ONE down, one to go for the Scottish FA. The headline appointment has been made but it is the next man through the door at Hampden that will shape the future of our game.

Alex McLeish will select the team, pick the tactics and deliver the messages that will determine Scotland’s fate in the Nations League and European Championship qualifiers.

At any club, it is the manager that is the most important figure. That isn’t the case for Scotland, though.

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The process, if you can even call it that, which led to the unveiling of McLeish was flawed and farcical. Indeed, it was summed up by the bumbling way in which he was presented to the media by President Alan McRae on Friday morning.

But don’t hold that against the man himself. The SFA have actually landed a boss that is capable of achieving the ultimate aim and taking Scotland back to a major finals as we creep into a third decade of despair on the international scene.

McLeish isn’t there to reinvent the wheel or revolutionise Scottish football. He is there to man manage, to get the best out of players and to win games. That’s it.

That is what he has done before and that is what he believes he can do again. It is all any Scotland fan can ask of him.

But that is only half the battle that we face and this is where the next chief executive comes in and must come to the fore.

Our failures over the last 20 years can’t all be laid at the door of the men on the touchline and there are deeper, more wide-reaching issues that must be solved if we are to move forward as a football force.

Only time will tell if plans that were put in place during Stewart Regan’s tenure, like the Performance Schools and Project Brave, will have any meaningful impact on the National side.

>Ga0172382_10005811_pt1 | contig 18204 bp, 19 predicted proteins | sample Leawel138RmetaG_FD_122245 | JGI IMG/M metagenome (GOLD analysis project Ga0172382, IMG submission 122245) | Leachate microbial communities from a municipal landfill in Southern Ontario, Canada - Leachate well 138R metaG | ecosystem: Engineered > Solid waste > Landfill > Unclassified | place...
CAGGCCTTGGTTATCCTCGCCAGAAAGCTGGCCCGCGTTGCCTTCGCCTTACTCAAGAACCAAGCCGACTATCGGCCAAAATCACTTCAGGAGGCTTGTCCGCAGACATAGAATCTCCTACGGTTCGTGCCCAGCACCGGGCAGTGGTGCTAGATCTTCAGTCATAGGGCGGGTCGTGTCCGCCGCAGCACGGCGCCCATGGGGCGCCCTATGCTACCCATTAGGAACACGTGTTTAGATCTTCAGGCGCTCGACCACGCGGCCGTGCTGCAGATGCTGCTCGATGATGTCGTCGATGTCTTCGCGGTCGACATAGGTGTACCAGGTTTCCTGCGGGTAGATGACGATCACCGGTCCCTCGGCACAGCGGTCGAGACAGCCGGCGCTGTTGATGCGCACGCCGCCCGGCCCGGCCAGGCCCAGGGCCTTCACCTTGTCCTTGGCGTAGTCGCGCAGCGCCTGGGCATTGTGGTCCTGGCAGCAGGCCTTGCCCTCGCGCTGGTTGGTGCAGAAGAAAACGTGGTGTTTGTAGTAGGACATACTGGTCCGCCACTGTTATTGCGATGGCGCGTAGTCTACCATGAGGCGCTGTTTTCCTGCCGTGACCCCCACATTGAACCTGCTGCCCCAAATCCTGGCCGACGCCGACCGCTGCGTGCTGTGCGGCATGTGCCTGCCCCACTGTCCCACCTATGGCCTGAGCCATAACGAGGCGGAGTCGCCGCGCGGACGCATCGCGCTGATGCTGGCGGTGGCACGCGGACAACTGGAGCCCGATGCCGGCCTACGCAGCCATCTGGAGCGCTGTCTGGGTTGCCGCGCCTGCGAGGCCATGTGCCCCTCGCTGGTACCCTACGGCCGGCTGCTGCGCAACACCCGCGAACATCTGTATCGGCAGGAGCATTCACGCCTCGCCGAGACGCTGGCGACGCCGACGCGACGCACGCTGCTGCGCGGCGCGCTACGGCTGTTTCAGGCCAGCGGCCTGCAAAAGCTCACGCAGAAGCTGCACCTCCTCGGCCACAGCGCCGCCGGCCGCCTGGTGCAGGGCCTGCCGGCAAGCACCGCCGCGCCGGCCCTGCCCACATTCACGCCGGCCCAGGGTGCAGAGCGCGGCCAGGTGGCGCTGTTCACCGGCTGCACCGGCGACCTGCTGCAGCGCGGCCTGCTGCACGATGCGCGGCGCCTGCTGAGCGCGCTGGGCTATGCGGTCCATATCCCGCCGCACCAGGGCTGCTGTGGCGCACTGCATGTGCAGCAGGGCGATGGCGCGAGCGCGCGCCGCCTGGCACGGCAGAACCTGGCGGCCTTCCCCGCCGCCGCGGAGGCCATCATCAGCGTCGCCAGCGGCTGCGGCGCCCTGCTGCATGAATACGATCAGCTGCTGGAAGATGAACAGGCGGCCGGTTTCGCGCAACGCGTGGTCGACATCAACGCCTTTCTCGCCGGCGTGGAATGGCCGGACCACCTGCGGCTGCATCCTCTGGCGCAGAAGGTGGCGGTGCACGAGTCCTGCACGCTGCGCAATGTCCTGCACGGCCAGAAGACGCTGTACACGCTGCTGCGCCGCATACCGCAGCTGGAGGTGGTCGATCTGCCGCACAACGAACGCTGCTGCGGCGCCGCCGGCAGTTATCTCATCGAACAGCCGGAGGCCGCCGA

If there is to be success at the top, every level from the ground up has to operate at its maximum. That will take leadership from the sixth floor at Hampden.

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At the end of the day, McLeish can only work with the tools that he is given. It is down to the next chief executive and Malky Mackay to give him the best ones possible.

The appointment of McLeish felt like an opportunity missed for some as they sought a younger, more exciting coach to lead the team into the next campaign.

But the real chance for innovation and progress is in the boardroom rather than the dugout. That is the chance that the SFA can’t afford not to make the most of.


When it comes to broadcast deals, England really is in a league of its own. And there are billions of reasons why.

The announcement of the new rights packages the Premier League agreed with Sky and BT Sport this week prompted an entirely predictable reaction in many quarters.

The first part was that some saw the huge sums as obscene as they baulked at the £4.46bn agreement, a figure that will rise once the remaining packages are sold.

And the second was the comparison between what both firms pay for showing the English top tier and the Premiership. Both arguments are as futile as they are pointless.

The current SPFL deal, worth around £20million-per-season, is due to expire in 2020 and the next round of negotiations are crucial for chief executive Neil Doncaster and his member clubs.

It is up to the SPFL to sell themselves, not the broadcasters to stick a few quid on the table just because we are across the boarder from the self-proclaimed best league in the world.

That is as close as the Scottish game will ever get to our English counterparts but that is not to say we can’t follow their example by maximising their product and profit.